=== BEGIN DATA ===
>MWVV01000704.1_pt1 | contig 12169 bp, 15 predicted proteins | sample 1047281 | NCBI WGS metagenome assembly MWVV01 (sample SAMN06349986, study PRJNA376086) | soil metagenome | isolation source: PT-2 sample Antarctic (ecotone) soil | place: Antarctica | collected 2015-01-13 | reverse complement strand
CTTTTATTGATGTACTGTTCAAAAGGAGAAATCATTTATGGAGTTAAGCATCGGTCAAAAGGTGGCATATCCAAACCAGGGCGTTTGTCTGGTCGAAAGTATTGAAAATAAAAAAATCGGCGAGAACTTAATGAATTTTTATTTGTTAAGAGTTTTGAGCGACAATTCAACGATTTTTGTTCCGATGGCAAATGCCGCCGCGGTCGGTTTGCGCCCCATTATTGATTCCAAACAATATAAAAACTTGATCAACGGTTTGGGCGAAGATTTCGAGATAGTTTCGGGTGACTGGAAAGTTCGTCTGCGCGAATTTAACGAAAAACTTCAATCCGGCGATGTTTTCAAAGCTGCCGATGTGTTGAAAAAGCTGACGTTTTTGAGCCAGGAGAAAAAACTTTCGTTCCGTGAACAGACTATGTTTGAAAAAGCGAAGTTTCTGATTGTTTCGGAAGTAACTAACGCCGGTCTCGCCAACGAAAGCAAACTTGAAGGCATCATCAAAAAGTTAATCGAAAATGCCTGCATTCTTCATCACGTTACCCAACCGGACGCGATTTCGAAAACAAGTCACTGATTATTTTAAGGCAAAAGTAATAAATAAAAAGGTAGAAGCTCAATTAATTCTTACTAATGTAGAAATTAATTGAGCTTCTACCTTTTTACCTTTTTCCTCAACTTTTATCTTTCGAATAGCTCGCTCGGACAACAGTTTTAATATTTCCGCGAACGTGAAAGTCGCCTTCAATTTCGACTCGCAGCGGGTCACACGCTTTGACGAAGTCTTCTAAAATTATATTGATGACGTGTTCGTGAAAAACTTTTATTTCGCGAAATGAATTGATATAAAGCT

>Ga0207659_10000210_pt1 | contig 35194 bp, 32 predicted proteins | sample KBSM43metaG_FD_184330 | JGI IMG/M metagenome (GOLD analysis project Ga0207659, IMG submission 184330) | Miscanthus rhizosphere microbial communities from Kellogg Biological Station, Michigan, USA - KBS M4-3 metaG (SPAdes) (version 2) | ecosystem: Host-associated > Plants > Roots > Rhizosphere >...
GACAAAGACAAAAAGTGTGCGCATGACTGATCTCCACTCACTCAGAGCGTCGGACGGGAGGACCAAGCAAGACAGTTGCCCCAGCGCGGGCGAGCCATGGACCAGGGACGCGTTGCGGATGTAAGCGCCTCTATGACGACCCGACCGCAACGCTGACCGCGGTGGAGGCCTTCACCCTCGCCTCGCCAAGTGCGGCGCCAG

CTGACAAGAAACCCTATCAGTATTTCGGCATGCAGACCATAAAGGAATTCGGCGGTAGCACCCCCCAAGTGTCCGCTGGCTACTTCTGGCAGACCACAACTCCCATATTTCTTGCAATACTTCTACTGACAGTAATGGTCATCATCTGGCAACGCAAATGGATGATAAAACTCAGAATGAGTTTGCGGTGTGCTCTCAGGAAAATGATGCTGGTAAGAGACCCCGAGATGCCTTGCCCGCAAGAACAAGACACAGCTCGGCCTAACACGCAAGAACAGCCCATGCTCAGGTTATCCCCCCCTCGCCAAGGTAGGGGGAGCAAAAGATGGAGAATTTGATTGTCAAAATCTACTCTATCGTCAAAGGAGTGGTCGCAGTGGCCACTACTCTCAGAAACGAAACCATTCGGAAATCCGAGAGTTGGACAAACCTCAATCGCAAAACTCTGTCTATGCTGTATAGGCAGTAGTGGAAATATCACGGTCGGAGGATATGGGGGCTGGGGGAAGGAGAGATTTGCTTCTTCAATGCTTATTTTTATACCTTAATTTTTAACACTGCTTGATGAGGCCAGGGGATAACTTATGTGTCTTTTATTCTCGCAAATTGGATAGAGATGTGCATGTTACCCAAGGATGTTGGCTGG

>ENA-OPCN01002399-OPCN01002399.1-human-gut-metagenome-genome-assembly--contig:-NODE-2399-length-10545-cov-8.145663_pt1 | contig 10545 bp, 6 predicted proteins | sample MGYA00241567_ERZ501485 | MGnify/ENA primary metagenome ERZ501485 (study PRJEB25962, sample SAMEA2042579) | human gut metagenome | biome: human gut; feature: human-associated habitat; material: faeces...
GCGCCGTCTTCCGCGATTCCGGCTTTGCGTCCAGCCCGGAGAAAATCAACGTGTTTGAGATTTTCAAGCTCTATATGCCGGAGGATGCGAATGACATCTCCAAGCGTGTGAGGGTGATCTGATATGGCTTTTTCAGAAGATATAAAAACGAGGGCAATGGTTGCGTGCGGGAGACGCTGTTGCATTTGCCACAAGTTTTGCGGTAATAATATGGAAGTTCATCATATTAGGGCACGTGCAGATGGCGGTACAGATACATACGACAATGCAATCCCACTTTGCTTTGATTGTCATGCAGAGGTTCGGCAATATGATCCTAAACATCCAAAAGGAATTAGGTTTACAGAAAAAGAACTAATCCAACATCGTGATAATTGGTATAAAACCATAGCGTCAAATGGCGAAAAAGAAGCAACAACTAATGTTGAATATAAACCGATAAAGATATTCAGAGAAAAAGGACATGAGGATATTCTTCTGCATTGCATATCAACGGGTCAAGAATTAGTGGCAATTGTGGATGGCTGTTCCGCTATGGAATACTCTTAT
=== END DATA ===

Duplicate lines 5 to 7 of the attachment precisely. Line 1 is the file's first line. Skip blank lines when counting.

CTGACAAGAAACCCTATCAGTATTTCGGCATGCAGACCATAAAGGAATTCGGCGGTAGCACCCCCCAAGTGTCCGCTGGCTACTTCTGGCAGACCACAACTCCCATATTTCTTGCAATACTTCTACTGACAGTAATGGTCATCATCTGGCAACGCAAATGGATGATAAAACTCAGAATGAGTTTGCGGTGTGCTCTCAGGAAAATGATGCTGGTAAGAGACCCCGAGATGCCTTGCCCGCAAGAACAAGACACAGCTCGGCCTAACACGCAAGAACAGCCCATGCTCAGGTTATCCCCCCCTCGCCAAGGTAGGGGGAGCAAAAGATGGAGAATTTGATTGTCAAAATCTACTCTATCGTCAAAGGAGTGGTCGCAGTGGCCACTACTCTCAGAAACGAAACCATTCGGAAATCCGAGAGTTGGACAAACCTCAATCGCAAAACTCTGTCTATGCTGTATAGGCAGTAGTGGAAATATCACGGTCGGAGGATATGGGGGCTGGGGGAAGGAGAGATTTGCTTCTTCAATGCTTATTTTTATACCTTAATTTTTAACACTGCTTGATGAGGCCAGGGGATAACTTATGTGTCTTTTATTCTCGCAAATTGGATAGAGATGTGCATGTTACCCAAGGATGTTGGCTGG

>ENA-OPCN01002399-OPCN01002399.1-human-gut-metagenome-genome-assembly--contig:-NODE-2399-length-10545-cov-8.145663_pt1 | contig 10545 bp, 6 predicted proteins | sample MGYA00241567_ERZ501485 | MGnify/ENA primary metagenome ERZ501485 (study PRJEB25962, sample SAMEA2042579) | human gut metagenome | biome: human gut; feature: human-associated habitat; material: faeces...
GCGCCGTCTTCCGCGATTCCGGCTTTGCGTCCAGCCCGGAGAAAATCAACGTGTTTGAGATTTTCAAGCTCTATATGCCGGAGGATGCGAATGACATCTCCAAGCGTGTGAGGGTGATCTGATATGGCTTTTTCAGAAGATATAAAAACGAGGGCAATGGTTGCGTGCGGGAGACGCTGTTGCATTTGCCACAAGTTTTGCGGTAATAATATGGAAGTTCATCATATTAGGGCACGTGCAGATGGCGGTACAGATACATACGACAATGCAATCCCACTTTGCTTTGATTGTCATGCAGAGGTTCGGCAATATGATCCTAAACATCCAAAAGGAATTAGGTTTACAGAAAAAGAACTAATCCAACATCGTGATAATTGGTATAAAACCATAGCGTCAAATGGCGAAAAAGAAGCAACAACTAATGTTGAATATAAACCGATAAAGATATTCAGAGAAAAAGGACATGAGGATATTCTTCTGCATTGCATATCAACGGGTCAAGAATTAGTGGCAATTGTGGATGGCTGTTCCGCTATGGAATACTCTTAT